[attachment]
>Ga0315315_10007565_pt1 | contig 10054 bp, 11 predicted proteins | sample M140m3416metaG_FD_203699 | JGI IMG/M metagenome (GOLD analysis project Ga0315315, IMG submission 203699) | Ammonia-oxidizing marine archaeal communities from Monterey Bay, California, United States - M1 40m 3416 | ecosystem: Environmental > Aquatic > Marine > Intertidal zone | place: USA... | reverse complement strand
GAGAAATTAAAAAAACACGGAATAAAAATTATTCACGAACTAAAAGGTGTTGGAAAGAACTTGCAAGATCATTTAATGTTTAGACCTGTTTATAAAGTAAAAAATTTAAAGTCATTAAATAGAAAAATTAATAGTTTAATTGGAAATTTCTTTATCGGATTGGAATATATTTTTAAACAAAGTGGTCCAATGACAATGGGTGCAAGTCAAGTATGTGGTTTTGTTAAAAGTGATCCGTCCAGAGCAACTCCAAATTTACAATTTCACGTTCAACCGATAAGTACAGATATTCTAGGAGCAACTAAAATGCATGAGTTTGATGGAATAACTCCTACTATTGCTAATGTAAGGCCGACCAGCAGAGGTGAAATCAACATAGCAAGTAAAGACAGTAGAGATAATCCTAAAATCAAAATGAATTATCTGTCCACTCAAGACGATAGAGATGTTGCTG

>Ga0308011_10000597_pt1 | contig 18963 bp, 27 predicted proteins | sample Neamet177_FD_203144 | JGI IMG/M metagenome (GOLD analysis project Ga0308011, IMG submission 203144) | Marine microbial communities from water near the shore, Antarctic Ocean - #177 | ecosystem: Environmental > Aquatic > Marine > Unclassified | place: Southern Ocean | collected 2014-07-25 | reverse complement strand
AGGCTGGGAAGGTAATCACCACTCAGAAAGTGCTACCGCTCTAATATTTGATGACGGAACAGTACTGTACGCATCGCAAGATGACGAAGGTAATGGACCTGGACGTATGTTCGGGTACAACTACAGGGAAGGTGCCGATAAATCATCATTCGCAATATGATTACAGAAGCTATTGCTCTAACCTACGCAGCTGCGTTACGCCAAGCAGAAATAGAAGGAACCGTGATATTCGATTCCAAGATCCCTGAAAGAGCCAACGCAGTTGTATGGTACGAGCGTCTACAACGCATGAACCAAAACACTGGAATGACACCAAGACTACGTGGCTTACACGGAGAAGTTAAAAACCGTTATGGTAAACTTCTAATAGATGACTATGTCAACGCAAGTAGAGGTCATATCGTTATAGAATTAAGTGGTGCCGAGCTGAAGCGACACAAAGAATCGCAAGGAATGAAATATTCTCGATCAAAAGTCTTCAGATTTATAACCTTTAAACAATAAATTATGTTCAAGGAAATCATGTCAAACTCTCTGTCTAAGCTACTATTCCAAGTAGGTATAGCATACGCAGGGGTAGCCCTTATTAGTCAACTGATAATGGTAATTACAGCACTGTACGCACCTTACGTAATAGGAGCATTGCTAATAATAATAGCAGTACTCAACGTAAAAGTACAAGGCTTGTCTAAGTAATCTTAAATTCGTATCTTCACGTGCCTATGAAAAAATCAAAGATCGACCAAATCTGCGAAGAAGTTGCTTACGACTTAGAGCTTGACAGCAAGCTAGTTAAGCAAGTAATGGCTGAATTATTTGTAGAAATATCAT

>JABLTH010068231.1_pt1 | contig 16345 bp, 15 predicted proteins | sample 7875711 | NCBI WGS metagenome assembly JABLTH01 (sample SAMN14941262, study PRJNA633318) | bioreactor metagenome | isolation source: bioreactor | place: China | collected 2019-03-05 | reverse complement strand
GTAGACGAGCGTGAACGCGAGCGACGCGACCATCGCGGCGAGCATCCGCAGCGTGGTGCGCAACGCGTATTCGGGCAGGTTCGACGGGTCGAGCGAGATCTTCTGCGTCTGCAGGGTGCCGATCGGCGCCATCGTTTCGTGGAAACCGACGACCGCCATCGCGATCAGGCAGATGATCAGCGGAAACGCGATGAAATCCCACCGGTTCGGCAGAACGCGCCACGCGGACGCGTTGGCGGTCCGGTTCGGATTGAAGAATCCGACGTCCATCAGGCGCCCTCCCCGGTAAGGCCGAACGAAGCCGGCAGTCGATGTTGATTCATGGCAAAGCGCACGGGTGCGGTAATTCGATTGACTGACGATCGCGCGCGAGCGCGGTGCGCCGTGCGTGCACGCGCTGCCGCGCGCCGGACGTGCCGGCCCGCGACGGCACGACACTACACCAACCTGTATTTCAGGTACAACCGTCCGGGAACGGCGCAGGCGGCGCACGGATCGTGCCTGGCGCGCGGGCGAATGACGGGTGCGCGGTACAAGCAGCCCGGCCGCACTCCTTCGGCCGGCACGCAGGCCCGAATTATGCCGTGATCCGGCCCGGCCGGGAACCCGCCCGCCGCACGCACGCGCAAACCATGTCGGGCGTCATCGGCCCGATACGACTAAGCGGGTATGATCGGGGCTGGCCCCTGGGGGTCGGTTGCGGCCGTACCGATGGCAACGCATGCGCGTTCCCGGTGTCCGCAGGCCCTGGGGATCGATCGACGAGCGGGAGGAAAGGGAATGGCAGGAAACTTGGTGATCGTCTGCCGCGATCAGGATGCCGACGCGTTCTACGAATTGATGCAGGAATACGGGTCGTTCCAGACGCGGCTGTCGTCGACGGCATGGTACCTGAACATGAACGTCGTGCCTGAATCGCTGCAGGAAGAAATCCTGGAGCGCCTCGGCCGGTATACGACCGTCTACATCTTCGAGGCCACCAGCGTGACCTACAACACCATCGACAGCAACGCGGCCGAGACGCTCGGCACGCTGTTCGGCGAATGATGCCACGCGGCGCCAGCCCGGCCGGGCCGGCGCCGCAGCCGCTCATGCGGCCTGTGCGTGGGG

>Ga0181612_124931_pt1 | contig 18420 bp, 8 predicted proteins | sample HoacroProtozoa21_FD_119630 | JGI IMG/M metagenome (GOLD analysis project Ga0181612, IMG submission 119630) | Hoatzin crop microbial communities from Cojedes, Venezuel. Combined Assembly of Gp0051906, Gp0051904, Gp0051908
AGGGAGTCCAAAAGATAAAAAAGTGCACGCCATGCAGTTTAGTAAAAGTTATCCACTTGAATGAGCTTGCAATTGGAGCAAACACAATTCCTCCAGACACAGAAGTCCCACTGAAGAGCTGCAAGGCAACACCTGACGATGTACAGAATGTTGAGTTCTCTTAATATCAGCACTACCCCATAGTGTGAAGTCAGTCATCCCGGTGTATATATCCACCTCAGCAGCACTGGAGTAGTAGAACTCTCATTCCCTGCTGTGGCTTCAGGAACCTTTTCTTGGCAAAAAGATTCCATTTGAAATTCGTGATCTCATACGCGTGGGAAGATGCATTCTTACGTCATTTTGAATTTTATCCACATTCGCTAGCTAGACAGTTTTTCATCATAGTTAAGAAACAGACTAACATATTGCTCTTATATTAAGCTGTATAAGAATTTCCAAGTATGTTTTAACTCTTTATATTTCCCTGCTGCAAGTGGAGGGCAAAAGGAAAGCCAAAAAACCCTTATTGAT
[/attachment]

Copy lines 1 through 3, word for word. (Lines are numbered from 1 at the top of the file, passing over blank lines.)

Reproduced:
>Ga0315315_10007565_pt1 | contig 10054 bp, 11 predicted proteins | sample M140m3416metaG_FD_203699 | JGI IMG/M metagenome (GOLD analysis project Ga0315315, IMG submission 203699) | Ammonia-oxidizing marine archaeal communities from Monterey Bay, California, United States - M1 40m 3416 | ecosystem: Environmental > Aquatic > Marine > Intertidal zone | place: USA... | reverse complement strand
GAGAAATTAAAAAAACACGGAATAAAAATTATTCACGAACTAAAAGGTGTTGGAAAGAACTTGCAAGATCATTTAATGTTTAGACCTGTTTATAAAGTAAAAAATTTAAAGTCATTAAATAGAAAAATTAATAGTTTAATTGGAAATTTCTTTATCGGATTGGAATATATTTTTAAACAAAGTGGTCCAATGACAATGGGTGCAAGTCAAGTATGTGGTTTTGTTAAAAGTGATCCGTCCAGAGCAACTCCAAATTTACAATTTCACGTTCAACCGATAAGTACAGATATTCTAGGAGCAACTAAAATGCATGAGTTTGATGGAATAACTCCTACTATTGCTAATGTAAGGCCGACCAGCAGAGGTGAAATCAACATAGCAAGTAAAGACAGTAGAGATAATCCTAAAATCAAAATGAATTATCTGTCCACTCAAGACGATAGAGATGTTGCTG

>Ga0308011_10000597_pt1 | contig 18963 bp, 27 predicted proteins | sample Neamet177_FD_203144 | JGI IMG/M metagenome (GOLD analysis project Ga0308011, IMG submission 203144) | Marine microbial communities from water near the shore, Antarctic Ocean - #177 | ecosystem: Environmental > Aquatic > Marine > Unclassified | place: Southern Ocean | collected 2014-07-25 | reverse complement strand